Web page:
Which would you rather have, time or money?†It seems like such an easy question, but time and money are the elusive struggle for so many. Both hold value, and both get spent. But, of course time can hold more value since you canít get more time, and you can make more money. There is no easy answer to this question. Finding personal balance may be a place to start.
I think about this a lot in my reinvented work life. Iím on the board of the small private school. Years ago, the school had a†leaf†raking day on a Saturday morning. Students, parents, teachers and administrators would sign up weeks in advance to help rake the fallen leaves into piles, drink cider and enjoy the friendship of the school community. In the last few years, the attendance has dwindled so low that that the event had to be canceled. The sentiment we heard over and over again was, ďWe donít have time. Iíll just give you some money to hire someone to rake the leaves.Ē I couldnít help but think about all of the fun and the camaraderie that gets lost by not allotting the time to connect. How about the message the kids are getting?
Zen Habits claims you can design your life to get the time you need. ďEven if you just want to free up a little time for a hobby or for doing something relaxing, you can do that.Ē
Read on for 20 ways to find time in your life…
20 Ways to Find More Free Time (adapted from Zen Habits Ė 20 Ways To Find More Free Time)
Not all of these will be applicable to your life ó choose the ones you can apply and give them a try:
1. Take a time out. Freeing up your time starts with taking a step back to take a good look at your life.
2. Find your essentials. What is it that you love to do? Make a short list of 4-5 things. These are the things you want to make room for.
3. Find your time-wasters. What do you spend a lot of your time on that isnít on your essential list? Figure out what you do simply to waste time.
4. Schedule the time. Look at blank weekly schedule and assign blocks for the things you love.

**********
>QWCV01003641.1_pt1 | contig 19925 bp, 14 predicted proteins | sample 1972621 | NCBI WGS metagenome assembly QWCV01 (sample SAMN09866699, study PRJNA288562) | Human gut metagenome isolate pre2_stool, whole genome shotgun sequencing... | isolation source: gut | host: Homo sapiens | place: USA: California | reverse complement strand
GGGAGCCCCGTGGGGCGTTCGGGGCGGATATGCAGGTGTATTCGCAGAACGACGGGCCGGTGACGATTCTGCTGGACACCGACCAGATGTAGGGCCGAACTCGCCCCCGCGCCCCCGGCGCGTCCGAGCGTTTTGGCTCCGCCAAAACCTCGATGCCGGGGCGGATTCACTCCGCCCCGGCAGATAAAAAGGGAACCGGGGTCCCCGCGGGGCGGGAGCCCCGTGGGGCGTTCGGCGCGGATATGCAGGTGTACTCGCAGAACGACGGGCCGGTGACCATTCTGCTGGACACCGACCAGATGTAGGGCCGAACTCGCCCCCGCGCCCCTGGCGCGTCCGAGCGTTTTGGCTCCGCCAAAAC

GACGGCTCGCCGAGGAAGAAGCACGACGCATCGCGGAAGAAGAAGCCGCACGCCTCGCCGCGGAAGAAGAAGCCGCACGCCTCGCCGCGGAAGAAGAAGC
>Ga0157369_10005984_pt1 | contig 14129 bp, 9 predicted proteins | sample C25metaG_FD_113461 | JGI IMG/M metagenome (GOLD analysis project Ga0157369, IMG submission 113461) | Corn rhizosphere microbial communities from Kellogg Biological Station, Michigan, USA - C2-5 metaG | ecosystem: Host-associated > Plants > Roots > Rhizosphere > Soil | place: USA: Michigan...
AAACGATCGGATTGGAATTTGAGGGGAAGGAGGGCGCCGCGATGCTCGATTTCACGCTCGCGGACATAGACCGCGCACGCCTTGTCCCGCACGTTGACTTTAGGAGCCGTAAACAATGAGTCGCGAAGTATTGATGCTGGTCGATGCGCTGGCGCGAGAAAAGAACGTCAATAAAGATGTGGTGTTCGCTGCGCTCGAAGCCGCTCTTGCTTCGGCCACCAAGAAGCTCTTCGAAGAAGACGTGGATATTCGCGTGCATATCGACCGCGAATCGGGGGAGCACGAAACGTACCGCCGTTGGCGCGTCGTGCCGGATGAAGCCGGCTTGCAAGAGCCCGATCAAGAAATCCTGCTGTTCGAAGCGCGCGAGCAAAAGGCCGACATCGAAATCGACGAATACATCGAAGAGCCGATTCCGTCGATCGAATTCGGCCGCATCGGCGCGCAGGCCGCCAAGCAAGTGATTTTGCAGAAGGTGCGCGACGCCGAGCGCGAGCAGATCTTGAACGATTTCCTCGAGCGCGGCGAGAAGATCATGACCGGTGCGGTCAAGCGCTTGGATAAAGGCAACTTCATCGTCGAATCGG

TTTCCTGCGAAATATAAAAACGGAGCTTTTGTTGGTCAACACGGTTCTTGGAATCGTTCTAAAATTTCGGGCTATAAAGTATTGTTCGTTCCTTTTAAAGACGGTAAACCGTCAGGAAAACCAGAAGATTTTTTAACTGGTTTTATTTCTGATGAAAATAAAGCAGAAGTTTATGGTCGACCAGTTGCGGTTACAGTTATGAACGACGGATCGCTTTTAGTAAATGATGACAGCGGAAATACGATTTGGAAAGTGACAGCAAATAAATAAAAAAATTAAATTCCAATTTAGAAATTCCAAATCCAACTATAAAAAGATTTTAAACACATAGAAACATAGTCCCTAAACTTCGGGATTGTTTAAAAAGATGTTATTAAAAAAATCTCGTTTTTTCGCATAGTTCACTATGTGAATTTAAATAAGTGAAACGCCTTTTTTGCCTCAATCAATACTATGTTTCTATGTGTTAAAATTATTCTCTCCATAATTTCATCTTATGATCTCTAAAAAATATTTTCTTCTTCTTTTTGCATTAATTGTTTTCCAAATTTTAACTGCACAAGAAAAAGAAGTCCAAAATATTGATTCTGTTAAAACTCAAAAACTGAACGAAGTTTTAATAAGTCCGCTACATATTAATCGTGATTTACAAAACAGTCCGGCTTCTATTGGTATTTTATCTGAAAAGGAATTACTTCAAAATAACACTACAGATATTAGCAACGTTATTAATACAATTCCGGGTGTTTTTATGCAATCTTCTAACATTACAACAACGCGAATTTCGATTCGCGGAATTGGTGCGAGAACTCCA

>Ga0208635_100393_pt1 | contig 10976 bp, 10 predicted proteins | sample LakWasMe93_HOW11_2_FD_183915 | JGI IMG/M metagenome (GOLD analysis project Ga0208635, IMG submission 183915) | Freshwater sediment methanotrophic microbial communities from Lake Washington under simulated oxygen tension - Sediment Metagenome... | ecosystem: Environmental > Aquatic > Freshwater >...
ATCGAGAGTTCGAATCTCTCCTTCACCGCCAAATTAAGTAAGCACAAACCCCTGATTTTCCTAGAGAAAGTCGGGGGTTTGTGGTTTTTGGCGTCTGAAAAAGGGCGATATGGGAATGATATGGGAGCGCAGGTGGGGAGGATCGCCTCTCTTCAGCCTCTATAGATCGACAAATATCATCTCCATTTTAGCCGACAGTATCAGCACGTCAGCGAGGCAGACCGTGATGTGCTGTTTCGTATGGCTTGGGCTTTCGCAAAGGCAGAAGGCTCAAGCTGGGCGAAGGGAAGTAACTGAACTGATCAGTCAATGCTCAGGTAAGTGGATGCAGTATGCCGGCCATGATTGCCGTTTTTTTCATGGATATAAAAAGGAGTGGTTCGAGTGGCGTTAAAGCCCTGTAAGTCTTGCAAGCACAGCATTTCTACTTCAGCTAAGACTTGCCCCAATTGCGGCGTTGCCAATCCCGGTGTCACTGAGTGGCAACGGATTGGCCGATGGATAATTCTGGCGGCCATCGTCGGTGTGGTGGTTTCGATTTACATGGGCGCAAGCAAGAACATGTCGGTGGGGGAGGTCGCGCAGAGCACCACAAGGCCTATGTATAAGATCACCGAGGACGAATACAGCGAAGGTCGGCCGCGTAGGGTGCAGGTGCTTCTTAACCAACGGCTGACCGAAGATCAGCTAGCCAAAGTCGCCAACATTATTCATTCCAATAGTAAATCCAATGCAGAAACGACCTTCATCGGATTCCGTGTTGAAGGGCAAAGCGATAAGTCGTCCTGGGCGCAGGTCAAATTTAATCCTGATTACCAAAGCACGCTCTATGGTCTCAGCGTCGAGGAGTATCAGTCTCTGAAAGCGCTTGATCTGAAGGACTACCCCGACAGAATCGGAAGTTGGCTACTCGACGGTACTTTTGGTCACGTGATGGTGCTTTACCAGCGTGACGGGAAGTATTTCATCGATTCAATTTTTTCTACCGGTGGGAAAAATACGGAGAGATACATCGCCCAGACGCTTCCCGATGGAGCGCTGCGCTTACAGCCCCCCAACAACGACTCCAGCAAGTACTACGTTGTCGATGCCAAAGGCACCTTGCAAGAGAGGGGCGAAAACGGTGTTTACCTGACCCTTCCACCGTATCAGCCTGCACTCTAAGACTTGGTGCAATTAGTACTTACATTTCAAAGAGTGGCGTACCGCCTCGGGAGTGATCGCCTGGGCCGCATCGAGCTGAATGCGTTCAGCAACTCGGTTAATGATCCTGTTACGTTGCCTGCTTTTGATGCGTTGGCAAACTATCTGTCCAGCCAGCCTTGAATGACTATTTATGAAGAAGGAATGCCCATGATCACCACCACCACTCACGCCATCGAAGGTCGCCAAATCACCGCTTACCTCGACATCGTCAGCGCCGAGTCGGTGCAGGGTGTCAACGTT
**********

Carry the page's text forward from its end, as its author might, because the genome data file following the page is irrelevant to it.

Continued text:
5. Consolidate. There are many things you do, scattered throughout your day or your week that you might be able to consolidate in order to save time.
6. Cut out meetings. This isnít possible for everyone. As much as you can, minimize the number of meetings you hold and attend. It will save time.
7. Declutter your schedule. If you have a heavily packed schedule, youíre going to want to weed it out so that itís not so jam-packed. Leave big blank spaces in your schedule.
8. Re-think your routine. Often we get stuck in a routine thatís anything but what we really want our days to be like. Is there a better way of doing things?
9. Cut back on email. Email is such a major part of most peopleís lives that it deserves special attention. You can free up a lot of time by reducing the time you spend in email. Choose 2-3 key times during the day to process your inbox to empty, and keep your responses to 5 sentences.
10. Learn to say no. Get super protective about your time, and say ďnoĒ to everything but the essential requests.
11. Keep your list to 3. When you make out your daily to-do list, just list the three Most Important Tasks you want to accomplish today. By keeping your task list small, you ensure that you are getting the important stuff done but not overloading yourself.
12. Do your biggest task first. Pick the biggest task, or the one youíre dreading most, and do that first. It starts your day with a sense of major accomplishment, and leaves you with free time the rest of the day.
13. Delegate. Donít feel like you need to do everything yourself. Delegating allows you to focus on the core tasks and projects you should be focusing on.
14. Cut out distractions. What is there around your workspace that distracts you from the task?
15. Disconnect. Not all the time, but when to effectively complete tasks. Set certain times of the day for connectivity.
16. Outsource. Focus on the things you are best at, the things you love doing. Find others to help with the other things.
17. Make use of your mornings. Mornings are great because your day hasnít been filled with a bunch of unscheduled, demanding, last-minute tasks.
18. The right-after-work time. Exercise, for example, is great in the 5-oíclock hour, as is spending time with family, or doing anything else relaxing.
19. Your evenings. The time before you go to bed is also golden, as it exists every single day, and itís usually completely yours to schedule. What do you want to do with this time?
20. Lunch breaks. If the three times mentioned above donít work for you, lunch breaks are another opportunity to work on an important personal goal or project.
Timeís a wasting. How will you find more time in your life for the things you love?
Read the full Zen Habits post here.